Future of Learning Top Reads for week of May 6 2019

“This Will Be The Biggest Disruption In Higher Education,” by Brandon Busteed, in Forbes

“Today, the #1 reason why Americans value and pursue higher education is ‘to get a good job.’ The path has always been assumed as linear: first, go to college and then, get a good job. But what if there was a path to get a good job first – a job that comes with a college degree? In the near future, a substantial number of students (including many of the most talented) will go straight to work for employers that offer a good job along with a college degree and ultimately a path to a great career.”

“Based on a Kaplan University Partners-QuestResearch study I led and which was released today, I predict as many as one-third of all traditional students in the next decade will ‘Go Pro Early’ in work directly out of high school with the chance to earn a college degree as part of the package.”

Why does this matter to the future of learning?

Two important caveats:

  1. Consider the source: The author is the President of a for-profit higher ed institution that stands to benefit enormously from 1/3 of high school students “Going Pro.”

  2. Consider the psychographics to whom the author’s prediction most applies: “students who already have a career in mind, who value work experience, and [whose] families are looking for ways to make college more affordable” and “families who are also looking for more affordable college options, but for students who don’t find college to be a perfect fit for them, [who] prefer an applied learning environment, and [who] are considering trade school options too.”

That said, experiments that place quality and cost pressure on colleges will ultimately benefit all college-going students.


“9 universities partner to craft standards for digital records,” by Natalie Schwartz, on EducationDive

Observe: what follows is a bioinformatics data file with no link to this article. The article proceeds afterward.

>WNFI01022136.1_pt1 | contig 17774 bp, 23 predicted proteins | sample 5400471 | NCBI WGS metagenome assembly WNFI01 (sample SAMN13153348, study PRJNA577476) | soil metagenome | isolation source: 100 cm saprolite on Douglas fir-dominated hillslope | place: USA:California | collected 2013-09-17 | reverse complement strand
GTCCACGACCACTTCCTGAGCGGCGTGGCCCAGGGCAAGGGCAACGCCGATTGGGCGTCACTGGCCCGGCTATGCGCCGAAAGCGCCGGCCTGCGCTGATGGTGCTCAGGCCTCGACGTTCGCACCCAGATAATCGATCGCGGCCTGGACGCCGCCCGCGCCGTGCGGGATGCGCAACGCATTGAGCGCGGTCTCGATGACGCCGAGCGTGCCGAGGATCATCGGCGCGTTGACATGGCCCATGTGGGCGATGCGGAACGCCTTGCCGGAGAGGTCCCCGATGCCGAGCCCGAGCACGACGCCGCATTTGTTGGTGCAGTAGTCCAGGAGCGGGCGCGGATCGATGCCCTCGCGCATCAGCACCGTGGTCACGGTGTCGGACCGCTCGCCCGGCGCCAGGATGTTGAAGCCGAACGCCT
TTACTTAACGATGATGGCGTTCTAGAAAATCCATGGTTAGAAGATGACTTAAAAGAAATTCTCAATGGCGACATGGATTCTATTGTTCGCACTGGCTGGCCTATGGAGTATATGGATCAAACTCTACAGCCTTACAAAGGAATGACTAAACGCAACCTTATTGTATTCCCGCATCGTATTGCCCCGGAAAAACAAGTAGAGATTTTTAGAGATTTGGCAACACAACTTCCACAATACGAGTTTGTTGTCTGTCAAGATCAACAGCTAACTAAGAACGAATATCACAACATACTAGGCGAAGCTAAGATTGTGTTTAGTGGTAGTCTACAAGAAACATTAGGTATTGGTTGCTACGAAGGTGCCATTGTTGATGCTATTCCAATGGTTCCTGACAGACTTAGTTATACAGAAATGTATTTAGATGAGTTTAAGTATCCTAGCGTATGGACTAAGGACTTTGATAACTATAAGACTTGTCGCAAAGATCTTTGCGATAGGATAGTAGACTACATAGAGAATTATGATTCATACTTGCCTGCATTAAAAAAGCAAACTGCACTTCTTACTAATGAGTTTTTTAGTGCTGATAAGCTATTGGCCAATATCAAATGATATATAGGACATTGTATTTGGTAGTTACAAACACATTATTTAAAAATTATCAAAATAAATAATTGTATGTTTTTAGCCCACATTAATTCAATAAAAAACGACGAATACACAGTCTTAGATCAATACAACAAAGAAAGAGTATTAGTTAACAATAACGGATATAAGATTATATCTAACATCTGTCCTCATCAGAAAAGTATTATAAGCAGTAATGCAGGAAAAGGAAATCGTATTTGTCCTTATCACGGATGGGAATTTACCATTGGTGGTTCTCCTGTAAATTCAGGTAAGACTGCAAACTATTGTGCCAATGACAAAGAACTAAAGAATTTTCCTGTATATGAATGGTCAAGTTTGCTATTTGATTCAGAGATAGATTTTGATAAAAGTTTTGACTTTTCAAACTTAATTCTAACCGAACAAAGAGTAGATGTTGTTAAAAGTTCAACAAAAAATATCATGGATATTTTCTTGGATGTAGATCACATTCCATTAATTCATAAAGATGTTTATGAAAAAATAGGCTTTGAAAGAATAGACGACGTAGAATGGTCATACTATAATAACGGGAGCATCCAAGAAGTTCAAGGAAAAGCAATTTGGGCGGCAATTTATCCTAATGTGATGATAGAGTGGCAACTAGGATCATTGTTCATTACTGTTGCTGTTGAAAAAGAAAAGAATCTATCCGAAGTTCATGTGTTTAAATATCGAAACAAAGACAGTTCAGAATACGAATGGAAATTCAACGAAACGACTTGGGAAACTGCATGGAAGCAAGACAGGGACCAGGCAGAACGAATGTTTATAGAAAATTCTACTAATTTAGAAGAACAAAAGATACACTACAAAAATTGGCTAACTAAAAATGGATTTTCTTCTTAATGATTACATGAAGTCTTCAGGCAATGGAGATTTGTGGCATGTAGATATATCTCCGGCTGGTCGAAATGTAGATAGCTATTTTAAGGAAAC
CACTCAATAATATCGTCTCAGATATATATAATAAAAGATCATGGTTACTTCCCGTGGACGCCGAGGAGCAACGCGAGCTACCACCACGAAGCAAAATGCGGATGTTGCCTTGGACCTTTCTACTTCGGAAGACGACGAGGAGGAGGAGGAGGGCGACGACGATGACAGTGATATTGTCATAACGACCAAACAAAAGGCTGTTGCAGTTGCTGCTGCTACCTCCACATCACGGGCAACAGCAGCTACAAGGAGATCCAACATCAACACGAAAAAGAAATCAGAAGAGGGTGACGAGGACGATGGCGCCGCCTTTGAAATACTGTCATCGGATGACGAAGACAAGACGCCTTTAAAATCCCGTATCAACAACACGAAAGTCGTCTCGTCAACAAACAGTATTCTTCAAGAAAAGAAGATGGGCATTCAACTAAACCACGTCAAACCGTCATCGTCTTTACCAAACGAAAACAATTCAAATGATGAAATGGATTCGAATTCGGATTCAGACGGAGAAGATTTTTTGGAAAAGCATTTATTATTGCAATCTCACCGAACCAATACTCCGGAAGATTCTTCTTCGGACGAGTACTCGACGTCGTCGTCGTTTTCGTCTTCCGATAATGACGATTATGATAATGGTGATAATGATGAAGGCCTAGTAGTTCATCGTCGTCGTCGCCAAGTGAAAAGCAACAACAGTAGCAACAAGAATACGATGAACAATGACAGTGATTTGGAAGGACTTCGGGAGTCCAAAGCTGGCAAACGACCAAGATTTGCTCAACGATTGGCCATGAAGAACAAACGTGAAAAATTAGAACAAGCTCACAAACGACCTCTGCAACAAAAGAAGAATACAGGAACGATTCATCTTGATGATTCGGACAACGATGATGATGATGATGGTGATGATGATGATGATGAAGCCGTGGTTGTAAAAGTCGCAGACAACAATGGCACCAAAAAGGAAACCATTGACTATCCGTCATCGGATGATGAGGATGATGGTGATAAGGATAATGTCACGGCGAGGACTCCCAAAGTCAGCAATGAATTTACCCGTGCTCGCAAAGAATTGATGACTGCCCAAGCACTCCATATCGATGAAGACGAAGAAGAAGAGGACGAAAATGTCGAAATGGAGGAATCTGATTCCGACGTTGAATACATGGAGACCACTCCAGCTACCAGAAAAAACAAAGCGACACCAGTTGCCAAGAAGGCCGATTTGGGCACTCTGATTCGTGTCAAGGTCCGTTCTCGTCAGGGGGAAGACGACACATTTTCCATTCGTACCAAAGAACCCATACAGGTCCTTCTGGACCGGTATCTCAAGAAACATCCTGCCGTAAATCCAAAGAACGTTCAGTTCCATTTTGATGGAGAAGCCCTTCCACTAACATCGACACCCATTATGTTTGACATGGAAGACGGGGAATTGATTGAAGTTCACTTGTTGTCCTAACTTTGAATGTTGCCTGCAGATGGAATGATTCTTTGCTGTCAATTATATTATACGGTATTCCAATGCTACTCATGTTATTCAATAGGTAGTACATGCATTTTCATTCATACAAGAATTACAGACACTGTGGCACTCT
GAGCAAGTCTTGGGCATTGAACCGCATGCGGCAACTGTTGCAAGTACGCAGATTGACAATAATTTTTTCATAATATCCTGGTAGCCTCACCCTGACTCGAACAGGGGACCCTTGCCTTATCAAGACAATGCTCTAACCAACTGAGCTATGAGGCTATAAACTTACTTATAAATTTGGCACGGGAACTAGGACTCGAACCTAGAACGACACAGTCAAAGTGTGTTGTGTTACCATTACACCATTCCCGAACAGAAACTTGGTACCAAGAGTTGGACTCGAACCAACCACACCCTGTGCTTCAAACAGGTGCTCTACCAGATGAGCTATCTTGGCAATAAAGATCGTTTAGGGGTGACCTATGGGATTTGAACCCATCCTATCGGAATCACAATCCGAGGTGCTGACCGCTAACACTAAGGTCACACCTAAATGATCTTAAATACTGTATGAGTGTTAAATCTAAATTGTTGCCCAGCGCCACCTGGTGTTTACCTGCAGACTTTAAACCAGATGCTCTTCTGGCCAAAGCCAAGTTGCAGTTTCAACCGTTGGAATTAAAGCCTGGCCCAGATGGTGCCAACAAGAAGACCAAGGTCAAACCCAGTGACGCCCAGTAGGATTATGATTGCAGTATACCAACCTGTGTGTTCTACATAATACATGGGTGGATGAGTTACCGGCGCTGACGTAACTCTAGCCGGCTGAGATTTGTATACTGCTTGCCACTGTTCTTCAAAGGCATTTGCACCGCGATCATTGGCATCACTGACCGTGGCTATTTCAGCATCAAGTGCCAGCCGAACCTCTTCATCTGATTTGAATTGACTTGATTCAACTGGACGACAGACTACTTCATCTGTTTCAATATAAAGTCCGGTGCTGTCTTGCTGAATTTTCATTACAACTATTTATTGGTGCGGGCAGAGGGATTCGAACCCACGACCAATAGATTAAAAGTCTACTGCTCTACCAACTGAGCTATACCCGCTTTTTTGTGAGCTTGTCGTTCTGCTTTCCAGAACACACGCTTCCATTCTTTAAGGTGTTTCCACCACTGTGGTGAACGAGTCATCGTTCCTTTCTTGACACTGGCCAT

“The effort aims to provide students with a free service that lets them securely collect and easily share academic credentials from a variety of sources, said Gary Matkin, dean of continuing education at UC Irvine. […]

“ ‘We want to try to create a wallet of these (credentials), where you can pull these things out like a credit card,’ he said.”

Why does this matter to the future of learning?

Here is one way this could play out:

Step 1: A digital platform enables new approaches to credentialing. Once it is easy to share verified higher er digital badges and microcredentials, traditional courses will face competition as signals of meaningful learning.

Step 2: Colleges unbundle their undergraduate degrees. Once traditional courses start competing with other credentials, the requirements for undergraduate degrees will begin to morph. 120 credit hours will now be just one of several pathways.

Step 3: Students begin to remix the atomic units of a degree. In addition to 120 credit hours and 12-15 courses in a “pure” major, you may have the option to create heterogeneous stacks of credentials—courses + badges + microcredentials—that result in new “species” of majors, and perhaps even entire undergraduate degrees.


Question of the week:

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Christian Talbot